About CTfastrak

CTfastrak is Connecticut’s first Bus Rapid Transit system. It is a system of bus routes that utilize a bus-only roadway for all or a portion of the trip.


In 1997, the Capitol Region Council of Governments (CRCOG), the Connecticut Department of Transportation (CTDOT) and the Central Connecticut Regional Planning Agency (CCRPA) undertook the Hartford West Major Investment Study (MIS), a multimodal study that examined a variety of highway and transit improvements to provide improved mobility and congestion relief as traffic increased along the I-84 corridor. After detailed analysis and a comprehensive public outreach program, the MIS recommended creation of a new Bus Rapid Transit (BRT) system as an effective tool to combat increasing congestion. The system is centered around an exclusive 9.4-mile long guideway dedicated to the BRT system that links Central Connecticut communities including Bristol, Cheshire, Hartford, New Britain, Manchester, Newington, Southington, Waterbury and West Hartford.

Over the next decade, significant resources were dedicated to developing the CTfastrak system. In 2001, a Draft Environmental Impact Statement (DEIS) was completed. It analyzed alternatives and made recommendations to mitigate anticipated negative environmental impacts. A Final Environmental Impact Statement (FEIS) was completed in December 2001. As the project progressed, revisions were made to the FDEIS to reflect changes in the overall scope and design of the CTfastrak system. These planning steps were completed in accord with Federal regulations regarding new transit projects funded through the Federal Transit Administration’s (FTA) New Starts program. In 2009, CTDOT completed the service and operations plans that outline major components of the CTfastrak program, including proposed routes, schedules, and operations details. In 2011, a Full Funding Grant Agreement was signed between the FTA and CTDOT that signaled the final commitment of funding necessary to make CTfastrak a reality. Project construction began in 2012, and CTfastrak opened for service on March 28, 2015.

Ridership Information

The Connecticut Department of Transportation provides an updated summary of ridership numbers from every month since transit operations started in March 2015.

What is BRT?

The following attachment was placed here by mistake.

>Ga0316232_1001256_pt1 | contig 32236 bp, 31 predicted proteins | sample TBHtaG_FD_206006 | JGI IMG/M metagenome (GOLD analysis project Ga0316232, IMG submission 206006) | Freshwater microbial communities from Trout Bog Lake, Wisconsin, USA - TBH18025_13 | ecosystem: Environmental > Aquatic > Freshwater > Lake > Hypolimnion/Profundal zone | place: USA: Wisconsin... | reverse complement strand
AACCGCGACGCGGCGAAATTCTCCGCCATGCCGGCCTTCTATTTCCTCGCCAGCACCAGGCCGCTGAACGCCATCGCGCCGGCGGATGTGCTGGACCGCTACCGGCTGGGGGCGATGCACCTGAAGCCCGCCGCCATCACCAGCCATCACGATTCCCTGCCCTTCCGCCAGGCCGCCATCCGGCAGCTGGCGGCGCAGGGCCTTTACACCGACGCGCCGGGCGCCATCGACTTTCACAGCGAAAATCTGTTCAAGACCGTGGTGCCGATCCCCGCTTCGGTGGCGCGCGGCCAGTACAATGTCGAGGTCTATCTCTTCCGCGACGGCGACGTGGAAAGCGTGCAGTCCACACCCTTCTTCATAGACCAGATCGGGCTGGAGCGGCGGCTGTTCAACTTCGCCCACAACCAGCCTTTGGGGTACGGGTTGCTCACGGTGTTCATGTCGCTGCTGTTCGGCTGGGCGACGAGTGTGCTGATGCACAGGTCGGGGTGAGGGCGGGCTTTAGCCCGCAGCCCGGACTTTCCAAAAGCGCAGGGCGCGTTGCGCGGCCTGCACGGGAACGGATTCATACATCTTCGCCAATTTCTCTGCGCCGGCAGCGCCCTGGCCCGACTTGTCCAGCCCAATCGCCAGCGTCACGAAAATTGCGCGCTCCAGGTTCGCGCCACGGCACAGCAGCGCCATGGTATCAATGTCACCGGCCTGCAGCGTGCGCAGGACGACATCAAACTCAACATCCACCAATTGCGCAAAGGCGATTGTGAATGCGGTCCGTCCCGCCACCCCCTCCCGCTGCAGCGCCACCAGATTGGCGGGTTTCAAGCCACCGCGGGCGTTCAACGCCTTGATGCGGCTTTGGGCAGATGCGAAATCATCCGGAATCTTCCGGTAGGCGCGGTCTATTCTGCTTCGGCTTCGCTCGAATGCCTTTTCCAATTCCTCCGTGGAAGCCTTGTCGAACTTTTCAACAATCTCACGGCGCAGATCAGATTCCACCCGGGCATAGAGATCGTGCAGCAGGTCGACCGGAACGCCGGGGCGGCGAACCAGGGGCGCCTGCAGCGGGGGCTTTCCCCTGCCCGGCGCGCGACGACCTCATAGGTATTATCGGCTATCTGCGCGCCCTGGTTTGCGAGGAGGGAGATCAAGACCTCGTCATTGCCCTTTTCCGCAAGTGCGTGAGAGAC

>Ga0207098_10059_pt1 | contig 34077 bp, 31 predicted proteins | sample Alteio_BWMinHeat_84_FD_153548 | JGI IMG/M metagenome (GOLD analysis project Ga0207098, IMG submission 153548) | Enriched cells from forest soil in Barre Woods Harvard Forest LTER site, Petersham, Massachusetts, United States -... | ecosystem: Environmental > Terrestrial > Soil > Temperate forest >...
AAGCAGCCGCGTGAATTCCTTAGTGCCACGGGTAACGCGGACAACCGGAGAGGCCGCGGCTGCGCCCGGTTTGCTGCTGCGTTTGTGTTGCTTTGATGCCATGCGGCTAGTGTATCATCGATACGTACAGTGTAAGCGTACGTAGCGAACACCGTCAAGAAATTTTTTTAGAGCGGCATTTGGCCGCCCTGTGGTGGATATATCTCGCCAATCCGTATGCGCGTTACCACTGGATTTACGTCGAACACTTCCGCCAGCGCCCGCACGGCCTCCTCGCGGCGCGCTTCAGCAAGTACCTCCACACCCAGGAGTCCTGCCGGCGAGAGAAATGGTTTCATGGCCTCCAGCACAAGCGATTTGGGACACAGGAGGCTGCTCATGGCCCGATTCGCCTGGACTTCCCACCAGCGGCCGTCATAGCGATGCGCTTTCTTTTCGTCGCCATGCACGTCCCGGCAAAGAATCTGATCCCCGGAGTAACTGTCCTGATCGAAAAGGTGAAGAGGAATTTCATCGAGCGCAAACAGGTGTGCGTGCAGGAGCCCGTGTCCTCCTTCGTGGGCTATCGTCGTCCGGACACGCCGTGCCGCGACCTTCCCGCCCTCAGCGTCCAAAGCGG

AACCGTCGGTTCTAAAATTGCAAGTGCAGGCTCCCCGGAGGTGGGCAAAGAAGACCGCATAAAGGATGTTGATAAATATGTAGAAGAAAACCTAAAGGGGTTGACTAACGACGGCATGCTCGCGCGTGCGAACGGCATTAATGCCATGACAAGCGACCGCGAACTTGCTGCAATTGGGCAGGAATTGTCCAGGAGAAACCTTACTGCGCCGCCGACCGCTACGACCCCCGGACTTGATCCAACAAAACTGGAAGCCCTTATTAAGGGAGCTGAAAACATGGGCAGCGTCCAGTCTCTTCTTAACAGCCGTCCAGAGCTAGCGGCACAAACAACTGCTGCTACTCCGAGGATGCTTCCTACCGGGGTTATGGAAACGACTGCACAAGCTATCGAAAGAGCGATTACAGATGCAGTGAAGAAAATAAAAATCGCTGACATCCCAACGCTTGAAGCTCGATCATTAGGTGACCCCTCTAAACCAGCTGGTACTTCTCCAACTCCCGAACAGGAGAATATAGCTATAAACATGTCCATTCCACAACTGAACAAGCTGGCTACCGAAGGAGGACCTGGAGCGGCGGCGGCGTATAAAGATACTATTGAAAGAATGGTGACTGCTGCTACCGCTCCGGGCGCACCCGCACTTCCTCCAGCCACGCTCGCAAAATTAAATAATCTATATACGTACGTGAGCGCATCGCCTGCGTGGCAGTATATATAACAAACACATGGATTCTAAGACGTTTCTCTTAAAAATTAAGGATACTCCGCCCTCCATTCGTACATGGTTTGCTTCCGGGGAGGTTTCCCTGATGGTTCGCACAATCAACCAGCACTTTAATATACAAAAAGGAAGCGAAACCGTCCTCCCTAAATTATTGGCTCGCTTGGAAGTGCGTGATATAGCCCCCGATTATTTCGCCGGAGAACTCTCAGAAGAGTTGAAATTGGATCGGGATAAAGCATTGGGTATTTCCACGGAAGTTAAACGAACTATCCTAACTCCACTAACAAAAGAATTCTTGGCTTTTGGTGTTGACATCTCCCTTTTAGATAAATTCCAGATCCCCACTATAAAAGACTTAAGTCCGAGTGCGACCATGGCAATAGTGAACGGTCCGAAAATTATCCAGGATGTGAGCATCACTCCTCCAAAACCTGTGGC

The number of Bus Rapid Transit (BRT) systems throughout the United States continues to grow – in urban, suburban and rural communities.

CTfastrak System Design

CTfastrak works like a rail line, in its own right of way, separated from all other traffic and with few at-grade intersections. It is more flexible than rail, as the buses can get off at intermediate points or at the end of the line and continue directly to other destinations away from the line. The CTfastrak guideway is two lanes, one in each direction, with bus pullouts at eight of the stations to enable drop-offs and pickups, while also allowing through buses, such as expresses, to pass without being delayed. Express buses access the guideway from a dedicated bus exit ramp off the highway. Buses provide reliably frequent service, with arrival times depending on time of day and station location. 

From California to Washington D.C., the various systems feature high quality and cost-effective transit service featuring many of the BRT best design and operation practices including:

  • Grade-separated right-of-way
  • Frequent, high-capacity service that results in passenger waits of less than 10 minutes during peak periods
  • High-quality vehicles that are easy to board and provide a quiet, clean and comfortable to ride
  • Pre-paid fare collection to minimize boarding delays
  • Integrated fare systems, allowing free or discounted transfers between routes
  • High quality bus stations with Transit-Oriented Development (TOD) in nearby areas
  • Integration with pedestrian and bicycle facilities, taxi services, intercity bus, rail transit and other transportation services
  • Excellent customer service
  • Effective security for transit users and pedestrians.

Features & Benefits

Bus Rapid Transit (BRT) systems are innovative, high capacity, cost effective public transit systems that improve regional mobility by using buses on a dedicated guideway. BRT systems transport passengers to their destinations swiftly while offering system flexibility to meet changing transit demands.

BRT provides many benefits to a community, with positive impacts to businesses, professionals, residents, families and community groups, including:

  • An Enjoyable, Stress-Free Ride -  Equipped with WiFi, riders can take advantage of their travel on BRT vehicles, using their time to do something more productive than driving, or to just relax. The CTfastrak system uses low-floor buses that are easy to board and comfortable to ride. CTfastrak stations have platforms at the same height as bus doorways, providing passengers with level boarding.
  • Efficient and Reliable Travel - Operating on a dedicated guideway, BRT systems are able to operate at speeds that are faster than conventional buses moving on regular roads with other traffic. BRT typically delivers shorter travel times than traditional buses, and often shorter than the equivalent automobile commute.